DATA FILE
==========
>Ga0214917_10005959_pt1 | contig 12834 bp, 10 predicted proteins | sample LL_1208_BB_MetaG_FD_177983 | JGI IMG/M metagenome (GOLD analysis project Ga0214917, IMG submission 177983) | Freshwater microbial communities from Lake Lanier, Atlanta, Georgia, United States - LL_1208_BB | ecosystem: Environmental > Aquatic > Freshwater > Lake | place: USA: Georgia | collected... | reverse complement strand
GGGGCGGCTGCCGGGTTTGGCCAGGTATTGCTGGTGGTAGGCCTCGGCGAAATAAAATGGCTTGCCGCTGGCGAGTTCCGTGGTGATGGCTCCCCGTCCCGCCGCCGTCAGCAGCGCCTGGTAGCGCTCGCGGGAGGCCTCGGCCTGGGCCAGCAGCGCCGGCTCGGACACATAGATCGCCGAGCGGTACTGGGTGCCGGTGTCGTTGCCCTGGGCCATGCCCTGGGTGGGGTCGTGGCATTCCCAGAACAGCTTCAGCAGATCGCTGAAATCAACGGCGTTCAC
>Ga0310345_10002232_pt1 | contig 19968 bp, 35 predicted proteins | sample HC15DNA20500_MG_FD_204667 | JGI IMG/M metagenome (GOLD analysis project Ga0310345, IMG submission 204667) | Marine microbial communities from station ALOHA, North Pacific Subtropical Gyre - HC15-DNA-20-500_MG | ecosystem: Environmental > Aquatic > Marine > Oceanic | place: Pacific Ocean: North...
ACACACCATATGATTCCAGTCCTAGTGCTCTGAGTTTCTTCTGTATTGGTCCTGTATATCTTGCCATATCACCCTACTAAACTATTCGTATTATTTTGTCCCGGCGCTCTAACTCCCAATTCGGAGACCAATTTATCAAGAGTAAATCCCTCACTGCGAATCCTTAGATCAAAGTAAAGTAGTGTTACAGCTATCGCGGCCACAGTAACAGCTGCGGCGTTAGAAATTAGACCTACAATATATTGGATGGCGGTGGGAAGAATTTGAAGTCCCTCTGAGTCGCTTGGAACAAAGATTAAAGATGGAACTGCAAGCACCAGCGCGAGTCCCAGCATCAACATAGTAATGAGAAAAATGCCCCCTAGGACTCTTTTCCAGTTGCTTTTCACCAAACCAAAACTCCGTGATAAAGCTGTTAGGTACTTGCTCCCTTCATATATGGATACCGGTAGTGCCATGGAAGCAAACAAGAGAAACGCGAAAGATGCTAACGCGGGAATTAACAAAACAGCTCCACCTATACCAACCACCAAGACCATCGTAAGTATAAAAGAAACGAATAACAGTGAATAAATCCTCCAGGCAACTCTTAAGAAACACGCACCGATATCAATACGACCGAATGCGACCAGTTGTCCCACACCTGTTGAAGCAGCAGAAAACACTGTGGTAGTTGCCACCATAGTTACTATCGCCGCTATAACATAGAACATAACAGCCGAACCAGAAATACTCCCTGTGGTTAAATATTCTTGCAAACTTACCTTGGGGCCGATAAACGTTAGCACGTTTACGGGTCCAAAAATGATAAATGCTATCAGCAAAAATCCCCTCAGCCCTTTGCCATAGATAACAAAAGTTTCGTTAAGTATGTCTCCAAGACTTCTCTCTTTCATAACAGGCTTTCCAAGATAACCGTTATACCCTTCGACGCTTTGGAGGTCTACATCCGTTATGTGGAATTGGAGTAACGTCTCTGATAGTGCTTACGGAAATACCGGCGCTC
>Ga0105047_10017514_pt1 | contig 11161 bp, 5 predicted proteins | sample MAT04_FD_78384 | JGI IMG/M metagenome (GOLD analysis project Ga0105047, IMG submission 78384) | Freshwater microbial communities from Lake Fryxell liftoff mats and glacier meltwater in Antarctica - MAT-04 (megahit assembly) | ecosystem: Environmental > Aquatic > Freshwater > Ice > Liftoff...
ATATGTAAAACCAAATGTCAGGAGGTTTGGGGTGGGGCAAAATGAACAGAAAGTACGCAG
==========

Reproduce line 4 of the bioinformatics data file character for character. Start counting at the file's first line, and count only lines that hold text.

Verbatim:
ACACACCATATGATTCCAGTCCTAGTGCTCTGAGTTTCTTCTGTATTGGTCCTGTATATCTTGCCATATCACCCTACTAAACTATTCGTATTATTTTGTCCCGGCGCTCTAACTCCCAATTCGGAGACCAATTTATCAAGAGTAAATCCCTCACTGCGAATCCTTAGATCAAAGTAAAGTAGTGTTACAGCTATCGCGGCCACAGTAACAGCTGCGGCGTTAGAAATTAGACCTACAATATATTGGATGGCGGTGGGAAGAATTTGAAGTCCCTCTGAGTCGCTTGGAACAAAGATTAAAGATGGAACTGCAAGCACCAGCGCGAGTCCCAGCATCAACATAGTAATGAGAAAAATGCCCCCTAGGACTCTTTTCCAGTTGCTTTTCACCAAACCAAAACTCCGTGATAAAGCTGTTAGGTACTTGCTCCCTTCATATATGGATACCGGTAGTGCCATGGAAGCAAACAAGAGAAACGCGAAAGATGCTAACGCGGGAATTAACAAAACAGCTCCACCTATACCAACCACCAAGACCATCGTAAGTATAAAAGAAACGAATAACAGTGAATAAATCCTCCAGGCAACTCTTAAGAAACACGCACCGATATCAATACGACCGAATGCGACCAGTTGTCCCACACCTGTTGAAGCAGCAGAAAACACTGTGGTAGTTGCCACCATAGTTACTATCGCCGCTATAACATAGAACATAACAGCCGAACCAGAAATACTCCCTGTGGTTAAATATTCTTGCAAACTTACCTTGGGGCCGATAAACGTTAGCACGTTTACGGGTCCAAAAATGATAAATGCTATCAGCAAAAATCCCCTCAGCCCTTTGCCATAGATAACAAAAGTTTCGTTAAGTATGTCTCCAAGACTTCTCTCTTTCATAACAGGCTTTCCAAGATAACCGTTATACCCTTCGACGCTTTGGAGGTCTACATCCGTTATGTGGAATTGGAGTAACGTCTCTGATAGTGCTTACGGAAATACCGGCGCTC